The first of what is sure to be many Seattle-area periodicals trying to fill the void left by shuttered comics anthology Intruder has arrived, accompanied by a fart noise. The first issue of Fart Magazine, edited by Mark Allender, includes contributions from Intruder contributors like Marc Palm and Seth Goodkind.
Unlike Intruder, Fart isn’t an all-comics joint; magazine-like, it features text pieces (essays from contributors like Emmett Montgomery and Elicia Sanchez) and a celebrity interview (with comedian Brian Posehn). Also, unlike Intruder, Fart has a central theme: most of the pieces have to do with farts, or poo jokes, or both. Truth in advertising lives! (Though Sanchez contributes an essay on queefs, which may or may not fit the criteria, depending on how you feel about it. Sanchez herself chafes when the two are compared; it’s kind of the point of the essay.)
Intruder thrived in part because of its unique specifications: every artist could fill a full-sized tabloid newspaper page any way they wished. The artists in Fart — the fartists? — are not necessarily limited to a single page, and a bit of restraint might have been useful; the pacing of the issue is a little strange. At four pages, a strip about orc roommates feels too long, for instance, while another single-page gag strip involving potty humor and suicide is very funny but might have benefitted from more space.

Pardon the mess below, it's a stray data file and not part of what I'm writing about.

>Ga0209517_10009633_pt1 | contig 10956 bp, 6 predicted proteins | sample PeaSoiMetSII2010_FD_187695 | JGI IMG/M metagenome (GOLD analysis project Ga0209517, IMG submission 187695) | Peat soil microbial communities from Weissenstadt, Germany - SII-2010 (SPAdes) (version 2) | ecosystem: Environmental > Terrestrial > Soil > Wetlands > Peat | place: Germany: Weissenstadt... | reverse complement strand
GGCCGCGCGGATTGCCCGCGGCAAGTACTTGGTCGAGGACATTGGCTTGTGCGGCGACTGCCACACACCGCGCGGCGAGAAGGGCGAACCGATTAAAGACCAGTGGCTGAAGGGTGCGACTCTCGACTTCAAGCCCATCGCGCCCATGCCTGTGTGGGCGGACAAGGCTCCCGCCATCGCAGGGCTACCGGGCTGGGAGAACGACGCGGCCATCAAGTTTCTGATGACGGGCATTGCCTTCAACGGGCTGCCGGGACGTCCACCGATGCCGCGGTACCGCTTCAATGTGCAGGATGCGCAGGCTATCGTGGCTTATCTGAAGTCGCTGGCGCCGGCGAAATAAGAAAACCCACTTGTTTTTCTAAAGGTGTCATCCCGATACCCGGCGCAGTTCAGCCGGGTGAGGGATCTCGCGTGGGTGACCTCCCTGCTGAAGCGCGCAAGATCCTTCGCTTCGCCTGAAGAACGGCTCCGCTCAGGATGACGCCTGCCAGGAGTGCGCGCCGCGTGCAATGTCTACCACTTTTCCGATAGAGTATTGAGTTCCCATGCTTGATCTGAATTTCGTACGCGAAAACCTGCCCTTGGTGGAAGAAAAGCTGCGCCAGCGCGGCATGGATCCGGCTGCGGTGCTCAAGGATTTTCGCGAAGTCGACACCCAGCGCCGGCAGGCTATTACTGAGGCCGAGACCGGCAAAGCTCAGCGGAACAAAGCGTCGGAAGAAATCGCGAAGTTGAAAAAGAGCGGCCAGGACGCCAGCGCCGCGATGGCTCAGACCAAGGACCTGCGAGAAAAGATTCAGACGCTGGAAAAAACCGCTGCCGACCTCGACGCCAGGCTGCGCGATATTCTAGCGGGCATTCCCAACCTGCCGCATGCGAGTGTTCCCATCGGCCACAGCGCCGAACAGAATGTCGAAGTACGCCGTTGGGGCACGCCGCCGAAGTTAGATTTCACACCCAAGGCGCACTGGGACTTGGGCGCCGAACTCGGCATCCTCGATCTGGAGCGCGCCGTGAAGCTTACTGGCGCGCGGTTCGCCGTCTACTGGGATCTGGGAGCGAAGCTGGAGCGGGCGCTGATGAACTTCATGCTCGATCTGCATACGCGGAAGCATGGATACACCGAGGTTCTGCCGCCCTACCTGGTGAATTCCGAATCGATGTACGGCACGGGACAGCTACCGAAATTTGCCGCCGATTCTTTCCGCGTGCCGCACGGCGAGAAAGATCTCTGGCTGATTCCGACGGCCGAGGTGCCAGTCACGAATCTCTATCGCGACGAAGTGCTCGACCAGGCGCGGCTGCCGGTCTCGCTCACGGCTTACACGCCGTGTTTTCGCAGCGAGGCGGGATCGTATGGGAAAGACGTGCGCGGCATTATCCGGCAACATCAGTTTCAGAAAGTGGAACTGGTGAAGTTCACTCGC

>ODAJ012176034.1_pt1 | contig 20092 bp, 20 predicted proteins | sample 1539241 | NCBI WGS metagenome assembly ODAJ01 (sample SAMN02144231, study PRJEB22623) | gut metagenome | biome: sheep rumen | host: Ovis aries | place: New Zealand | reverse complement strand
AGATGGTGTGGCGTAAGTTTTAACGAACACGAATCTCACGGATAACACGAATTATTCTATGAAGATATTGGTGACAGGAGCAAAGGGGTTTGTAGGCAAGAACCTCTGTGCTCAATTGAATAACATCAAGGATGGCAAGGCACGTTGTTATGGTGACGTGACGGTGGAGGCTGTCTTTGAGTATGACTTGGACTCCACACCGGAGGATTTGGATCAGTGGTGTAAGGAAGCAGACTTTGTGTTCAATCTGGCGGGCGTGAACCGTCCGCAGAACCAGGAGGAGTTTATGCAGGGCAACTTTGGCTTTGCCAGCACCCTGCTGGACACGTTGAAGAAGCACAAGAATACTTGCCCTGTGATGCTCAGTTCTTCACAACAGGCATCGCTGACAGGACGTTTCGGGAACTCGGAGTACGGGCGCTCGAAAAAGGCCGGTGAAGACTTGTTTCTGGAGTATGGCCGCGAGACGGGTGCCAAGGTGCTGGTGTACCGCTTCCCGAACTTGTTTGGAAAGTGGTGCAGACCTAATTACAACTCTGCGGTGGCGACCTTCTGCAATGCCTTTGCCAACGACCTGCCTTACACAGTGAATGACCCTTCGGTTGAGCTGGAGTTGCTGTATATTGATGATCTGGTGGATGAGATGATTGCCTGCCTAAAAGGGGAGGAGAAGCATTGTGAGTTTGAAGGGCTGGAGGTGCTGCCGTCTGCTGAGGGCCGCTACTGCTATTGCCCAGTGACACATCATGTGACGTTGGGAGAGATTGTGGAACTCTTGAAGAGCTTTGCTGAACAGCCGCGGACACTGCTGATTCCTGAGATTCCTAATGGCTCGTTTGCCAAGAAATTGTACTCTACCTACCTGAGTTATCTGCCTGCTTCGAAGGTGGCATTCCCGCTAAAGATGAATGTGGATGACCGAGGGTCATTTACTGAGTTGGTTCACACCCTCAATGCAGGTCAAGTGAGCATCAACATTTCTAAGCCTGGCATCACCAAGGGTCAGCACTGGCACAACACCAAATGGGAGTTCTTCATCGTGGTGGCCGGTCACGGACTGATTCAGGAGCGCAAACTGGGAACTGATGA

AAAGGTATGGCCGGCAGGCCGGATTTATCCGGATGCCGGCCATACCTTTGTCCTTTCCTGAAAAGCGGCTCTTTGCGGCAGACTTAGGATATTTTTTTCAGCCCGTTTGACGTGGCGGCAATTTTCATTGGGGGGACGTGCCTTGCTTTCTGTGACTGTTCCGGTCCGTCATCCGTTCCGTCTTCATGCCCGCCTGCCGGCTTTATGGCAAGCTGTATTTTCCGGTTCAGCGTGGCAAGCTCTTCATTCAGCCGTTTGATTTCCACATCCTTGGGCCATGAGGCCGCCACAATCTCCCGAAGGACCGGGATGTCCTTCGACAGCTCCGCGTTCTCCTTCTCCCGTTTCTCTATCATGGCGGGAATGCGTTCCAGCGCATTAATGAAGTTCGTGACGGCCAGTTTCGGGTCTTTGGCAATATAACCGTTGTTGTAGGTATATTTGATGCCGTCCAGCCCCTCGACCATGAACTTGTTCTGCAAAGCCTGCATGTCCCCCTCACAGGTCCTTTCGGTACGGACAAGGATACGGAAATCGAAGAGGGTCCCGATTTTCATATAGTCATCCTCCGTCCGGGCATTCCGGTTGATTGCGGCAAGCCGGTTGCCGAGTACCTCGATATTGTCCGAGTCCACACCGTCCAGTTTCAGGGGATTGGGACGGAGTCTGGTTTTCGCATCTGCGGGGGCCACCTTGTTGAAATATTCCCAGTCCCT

But the grade-schooler in me is in love with the idea of a magazine called Fart, and the exuberance of the issue, the willingness to commit to the joke, is truly impressive. The magazine could use a stronger editorial hand. Palm had a knack of getting the most —the absolute best work — out of his contributors, but Fart has a couple of subpar strips that could’ve used some more time, some more talent, or both.
But so much depends on the future of Fart. You couldn’t tell just from the first issue of Intruder that something neat was happening; only the accrual of more issues made it into a legend. If we see more issues of Fart that continue to hew to the gassy theme while upping the quality of the contributions a little bit, this could be something special. Not that there’s anything wrong with a funny one-off; it’s just there’s a promise to Fart that would be a shame to waste. Twenty issues of a magazine about farts and fart-related topics? That’s the kind of commitment that turns heads.